The Xbox Adaptive Controller heartwarmingly allowed someone's kid to play Zelda: Breath of the Wild for the first time


What a good piece of hardware

Say what you will about Microsoft, but the Adaptive Controller has made some huge headway in the industry. There’s a reason why it made Time Magazine’s top 10 gadget of the decade list alongside of the Nintendo Switch: and now the two are about to collide in a completely wholesome way.

UK native Rory Steel has a daughter, Ava, that has HSP (Hereditary Spastic Paraplegia), a condition thatinterferes with her ability to use traditional controllers. Enter the Adaptive Controller, which her father tinkered with to make the controls “less complicated” so that she could handle them. In short, he took the core design of the hardware and hacked it to suit his needs.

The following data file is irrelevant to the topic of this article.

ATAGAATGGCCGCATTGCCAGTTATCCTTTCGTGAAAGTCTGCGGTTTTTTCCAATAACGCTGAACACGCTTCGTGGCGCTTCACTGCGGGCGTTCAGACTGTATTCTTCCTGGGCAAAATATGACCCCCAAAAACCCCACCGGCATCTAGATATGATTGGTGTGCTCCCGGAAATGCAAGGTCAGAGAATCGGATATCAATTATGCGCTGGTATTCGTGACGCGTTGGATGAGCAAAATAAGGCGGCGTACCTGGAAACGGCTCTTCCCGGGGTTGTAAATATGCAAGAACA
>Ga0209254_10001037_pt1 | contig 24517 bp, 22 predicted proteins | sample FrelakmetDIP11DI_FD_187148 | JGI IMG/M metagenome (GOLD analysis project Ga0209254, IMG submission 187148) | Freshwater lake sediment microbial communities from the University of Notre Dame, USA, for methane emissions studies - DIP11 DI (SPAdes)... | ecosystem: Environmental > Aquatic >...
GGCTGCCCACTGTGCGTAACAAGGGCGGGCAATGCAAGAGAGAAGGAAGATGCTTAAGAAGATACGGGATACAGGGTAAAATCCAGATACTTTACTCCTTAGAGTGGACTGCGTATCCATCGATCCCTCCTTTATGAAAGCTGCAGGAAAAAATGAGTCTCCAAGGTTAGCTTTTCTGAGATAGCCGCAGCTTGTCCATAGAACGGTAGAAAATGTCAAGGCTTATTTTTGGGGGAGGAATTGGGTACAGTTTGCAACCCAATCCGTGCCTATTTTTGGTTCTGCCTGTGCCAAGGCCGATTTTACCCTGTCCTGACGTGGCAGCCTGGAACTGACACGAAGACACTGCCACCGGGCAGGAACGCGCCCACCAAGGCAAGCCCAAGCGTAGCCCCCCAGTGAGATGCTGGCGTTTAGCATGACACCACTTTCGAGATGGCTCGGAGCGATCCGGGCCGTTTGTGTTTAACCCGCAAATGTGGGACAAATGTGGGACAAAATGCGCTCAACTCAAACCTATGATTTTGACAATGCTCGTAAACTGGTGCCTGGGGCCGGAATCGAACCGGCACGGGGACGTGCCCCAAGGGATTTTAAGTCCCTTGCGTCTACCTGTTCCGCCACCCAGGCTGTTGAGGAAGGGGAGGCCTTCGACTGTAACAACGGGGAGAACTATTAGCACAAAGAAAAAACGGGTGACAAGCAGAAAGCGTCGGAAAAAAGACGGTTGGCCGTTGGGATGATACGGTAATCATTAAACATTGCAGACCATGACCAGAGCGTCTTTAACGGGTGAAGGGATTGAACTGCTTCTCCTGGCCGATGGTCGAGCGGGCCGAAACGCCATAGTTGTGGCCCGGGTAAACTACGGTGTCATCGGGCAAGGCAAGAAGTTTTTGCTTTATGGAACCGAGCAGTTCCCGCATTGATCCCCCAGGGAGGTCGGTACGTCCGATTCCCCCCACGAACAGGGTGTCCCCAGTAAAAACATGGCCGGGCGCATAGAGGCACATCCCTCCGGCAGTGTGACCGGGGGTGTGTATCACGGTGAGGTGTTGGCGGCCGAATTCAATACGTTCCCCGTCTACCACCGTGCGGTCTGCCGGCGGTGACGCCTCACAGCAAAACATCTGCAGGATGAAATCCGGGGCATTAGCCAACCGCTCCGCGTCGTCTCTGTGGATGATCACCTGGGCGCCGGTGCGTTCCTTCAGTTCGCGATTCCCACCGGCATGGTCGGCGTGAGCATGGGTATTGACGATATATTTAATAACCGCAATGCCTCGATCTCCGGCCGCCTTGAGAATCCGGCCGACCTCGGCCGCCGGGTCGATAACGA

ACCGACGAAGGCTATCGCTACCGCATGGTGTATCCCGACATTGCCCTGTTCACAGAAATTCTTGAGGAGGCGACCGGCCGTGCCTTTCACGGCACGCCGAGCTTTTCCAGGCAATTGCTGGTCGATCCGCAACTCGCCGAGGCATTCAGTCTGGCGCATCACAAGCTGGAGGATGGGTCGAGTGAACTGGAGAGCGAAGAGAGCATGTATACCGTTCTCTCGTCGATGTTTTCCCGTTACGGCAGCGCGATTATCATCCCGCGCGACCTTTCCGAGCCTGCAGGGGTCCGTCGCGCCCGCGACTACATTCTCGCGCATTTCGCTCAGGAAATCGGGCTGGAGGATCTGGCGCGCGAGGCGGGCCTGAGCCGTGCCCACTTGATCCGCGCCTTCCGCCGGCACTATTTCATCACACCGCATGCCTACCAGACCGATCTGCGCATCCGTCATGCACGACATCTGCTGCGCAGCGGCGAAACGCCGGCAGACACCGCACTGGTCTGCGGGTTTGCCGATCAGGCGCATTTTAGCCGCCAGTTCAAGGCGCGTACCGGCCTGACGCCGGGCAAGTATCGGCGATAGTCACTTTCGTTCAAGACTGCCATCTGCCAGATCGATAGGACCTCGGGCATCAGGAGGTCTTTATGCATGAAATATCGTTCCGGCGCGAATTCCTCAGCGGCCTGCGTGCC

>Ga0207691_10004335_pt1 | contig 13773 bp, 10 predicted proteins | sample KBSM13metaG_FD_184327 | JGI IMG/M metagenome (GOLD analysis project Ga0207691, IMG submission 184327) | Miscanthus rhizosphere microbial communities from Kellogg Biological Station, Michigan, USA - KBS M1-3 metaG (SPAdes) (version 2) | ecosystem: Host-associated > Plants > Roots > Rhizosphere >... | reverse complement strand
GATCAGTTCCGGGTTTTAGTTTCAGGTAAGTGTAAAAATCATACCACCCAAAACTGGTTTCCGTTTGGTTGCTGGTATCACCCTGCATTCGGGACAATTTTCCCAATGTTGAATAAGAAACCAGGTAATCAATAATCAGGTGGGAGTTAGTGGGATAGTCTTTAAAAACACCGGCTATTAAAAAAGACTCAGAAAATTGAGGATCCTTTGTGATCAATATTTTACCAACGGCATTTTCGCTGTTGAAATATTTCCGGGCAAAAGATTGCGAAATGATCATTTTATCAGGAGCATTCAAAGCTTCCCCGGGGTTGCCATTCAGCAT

There’s a double great ending to this story. Not only is Ava thrilled that she can play Zelda: Breath of the Wild;according to outlet Channel 103, Logitech and Microsoft are getting in touch with Rory now to see if he can help them in some official capacity. Even Xbox boss Phil Spencer is impressed. Rory is also thinking about doing a video tutorial for the setup so everyone can give it a go.

Your wholesome quota for all of 2020 is now fulfilled.

Finished! Ava gives my homemade #accessibility controller V1.0 the thumbs up. She can play @Nintendo #BreathoftheWild on her #switch like her friends now. All thanks to @Microsoft 🙌 #adaptiveController #XAC @brycej @ArranDyslexia @shanselman

— Rory Steel (@JerseyITGuy) January 19, 2020